In addition to Cates, Leigh, Reinhold, and Penn this film also features the first film appearance of Nicolas Cage (then going by his real name of Nicolas Coppola). It’s a “blink and you’ll miss him” appearance in the theatrical version, although TV versions would insert deleted scenes with him in them once he became famous. Other familiar faces include the aforementioned Forrest Whitaker as a star football player (see the clip below); Eric Stoltz and Anthony Edwards as stoner buddies of Spicoli; cult actress Kelli Maroney (see my review of Night of the Comet here) playing, what else, a cheerleader; and future first ever victim of Freddie Krueger: Amanda Wyss.
Not everyone went on to bigger stardom. This film had the best known roles for two of its major characters: Brian Backer, who played the guy too shy to hook up with Jennifer Jason Leigh’s character, and Robert Romanus who was the local ticket scalper who actually does hook up with her. It was his penis that the MPAA protected the youth of
seeing. Leigh’s nudity stayed in the
film, though. She usually gets
overshadowed by the famous Phoebe Cates scene, but she was actually the more
daring actress of the two in this film.
It’s not all about the kids, though. Perhaps third in popularity overall behind Cates and Penn is Ray Walston, who played Mr. Hand, the teacher who had several run-ins with Spicoli. This movie revived his career. Another memorable adult role was Vincent Schiavelli as a teacher who takes his class to watch a cadaver being autopsied.
With Cameron Crowe involved you know there’s going to be music and lots of it. The soundtrack is a who’s who of musical acts at the time. Songs like Jackson Browne’s Somebody’s Baby and Tom Petty’s American Girl became big hits. There are numerous references to then-current music trends in the film, including girls trying to look like Pat Benatar. Pamela Springsteen, sister of Bruce, appears in the film. And there is also a cameo by Nancy Wilson of the band Heart. She plays the woman who laughs at Reinhold’s character in a pirate hat. A few years later she would marry Crowe.
One minor thing that bugged me even when I saw the film the first time, and something that I can’t imagine Crowe getting wrong, is the emphasis that the absolute best music to play when you are cruising with a girl is “side one of Led Zeppelin IV”, yet the movie has the Zeppelin song Kashmir playing during these scenes.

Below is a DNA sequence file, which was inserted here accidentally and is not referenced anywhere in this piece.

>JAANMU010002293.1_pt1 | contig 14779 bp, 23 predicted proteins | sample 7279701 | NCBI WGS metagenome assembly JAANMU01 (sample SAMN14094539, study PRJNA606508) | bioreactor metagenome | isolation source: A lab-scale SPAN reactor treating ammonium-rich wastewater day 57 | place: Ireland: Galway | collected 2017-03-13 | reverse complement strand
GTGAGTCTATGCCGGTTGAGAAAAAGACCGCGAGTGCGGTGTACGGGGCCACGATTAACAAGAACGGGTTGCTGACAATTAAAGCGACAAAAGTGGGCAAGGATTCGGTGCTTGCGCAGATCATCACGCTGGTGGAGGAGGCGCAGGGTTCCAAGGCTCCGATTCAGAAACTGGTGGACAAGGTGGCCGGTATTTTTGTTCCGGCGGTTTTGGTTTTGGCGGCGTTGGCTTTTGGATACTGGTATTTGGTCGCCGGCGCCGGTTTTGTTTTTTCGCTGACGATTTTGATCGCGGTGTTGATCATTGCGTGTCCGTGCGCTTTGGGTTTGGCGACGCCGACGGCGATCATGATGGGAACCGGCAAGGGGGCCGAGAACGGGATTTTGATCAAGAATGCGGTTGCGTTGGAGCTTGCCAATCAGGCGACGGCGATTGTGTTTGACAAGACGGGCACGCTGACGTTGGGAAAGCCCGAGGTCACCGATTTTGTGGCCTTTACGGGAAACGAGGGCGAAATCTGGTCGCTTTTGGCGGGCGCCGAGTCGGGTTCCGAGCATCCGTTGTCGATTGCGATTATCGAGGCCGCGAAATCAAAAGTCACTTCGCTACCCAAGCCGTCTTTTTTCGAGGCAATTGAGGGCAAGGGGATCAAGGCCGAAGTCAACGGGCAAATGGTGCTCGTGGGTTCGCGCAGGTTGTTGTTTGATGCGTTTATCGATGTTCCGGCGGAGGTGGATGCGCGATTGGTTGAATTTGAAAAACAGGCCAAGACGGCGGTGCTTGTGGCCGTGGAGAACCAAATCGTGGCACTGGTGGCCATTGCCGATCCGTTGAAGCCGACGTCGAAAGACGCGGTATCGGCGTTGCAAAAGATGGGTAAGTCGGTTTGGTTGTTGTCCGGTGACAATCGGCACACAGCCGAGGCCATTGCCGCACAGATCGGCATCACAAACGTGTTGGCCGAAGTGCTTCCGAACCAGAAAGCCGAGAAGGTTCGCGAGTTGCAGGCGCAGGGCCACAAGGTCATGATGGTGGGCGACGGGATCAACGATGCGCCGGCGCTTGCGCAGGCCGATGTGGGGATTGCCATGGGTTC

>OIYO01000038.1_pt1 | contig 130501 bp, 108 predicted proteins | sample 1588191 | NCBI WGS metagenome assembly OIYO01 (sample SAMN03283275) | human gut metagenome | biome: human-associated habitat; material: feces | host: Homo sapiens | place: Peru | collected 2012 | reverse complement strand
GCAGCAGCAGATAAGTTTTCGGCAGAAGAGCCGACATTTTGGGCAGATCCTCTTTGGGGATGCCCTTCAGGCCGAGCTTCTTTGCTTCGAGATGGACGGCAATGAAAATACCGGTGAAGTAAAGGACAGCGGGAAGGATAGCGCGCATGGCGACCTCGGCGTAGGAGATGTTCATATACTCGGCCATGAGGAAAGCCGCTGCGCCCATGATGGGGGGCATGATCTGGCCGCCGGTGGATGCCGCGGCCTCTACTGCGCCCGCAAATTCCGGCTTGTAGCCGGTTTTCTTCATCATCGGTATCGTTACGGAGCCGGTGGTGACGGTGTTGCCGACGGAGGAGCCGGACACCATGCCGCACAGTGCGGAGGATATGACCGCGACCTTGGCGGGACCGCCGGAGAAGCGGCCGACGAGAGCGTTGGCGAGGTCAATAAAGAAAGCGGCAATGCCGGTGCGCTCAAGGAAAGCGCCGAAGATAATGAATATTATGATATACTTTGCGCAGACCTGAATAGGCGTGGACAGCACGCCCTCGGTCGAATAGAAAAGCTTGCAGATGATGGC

Kashmir’s not even on that entire album, let alone the
first side of it. My guess is that in
post-production Zeppelin would not allow whatever song Heckerling wanted to
play, but they let her use Kashmir instead.
I mentioned at the top that this film was huge. Showing that studios of whatever era are often wrong in predicting what movies would be hits vs. bombs there was talk of not even opening this film on the entire east coast and just letting it spend a week in some west coast theaters. And there was no direct to video market then so this would have meant the film would have just disappeared. They finally decided to release it in less than 500 theaters and in the middle of August. The movie went on to make six times its entire production budget just in first run ticket sales and another four times its budget in VHS rentals.
While you can certainly say that this movie is a product of its time, and some jokes will be lost on teens today (like all the students sniffing the mimeographed papers as they pass them back in class), I think that all teenagers can still relate to at least some of the characters. And this movie is not just for teens. Anyone my age will probably remember how fun this film was, and people who can still remember what they were like as teens will recognize either themselves or their friends in this movie. Unless you only watch depressing movies, I highly recommend this film.
Chip’s Rating: 4 out of 5 stars
Note: Some of you were probably hoping for the Phoebe Cates scene, but instead the video below contains a clip of Forrest Whitaker. Spicoli accidentally trashed Whitaker’s car, but they make it look like the rival high school did it just before the big football game. Let’s just say that Whitaker’s character is more than a little motivated for the game. Just a note for those disappointed by not seeing Cates: watch her 1982 film
Paradise. Trust me.
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DVD Blu-ray Instant Video Paperback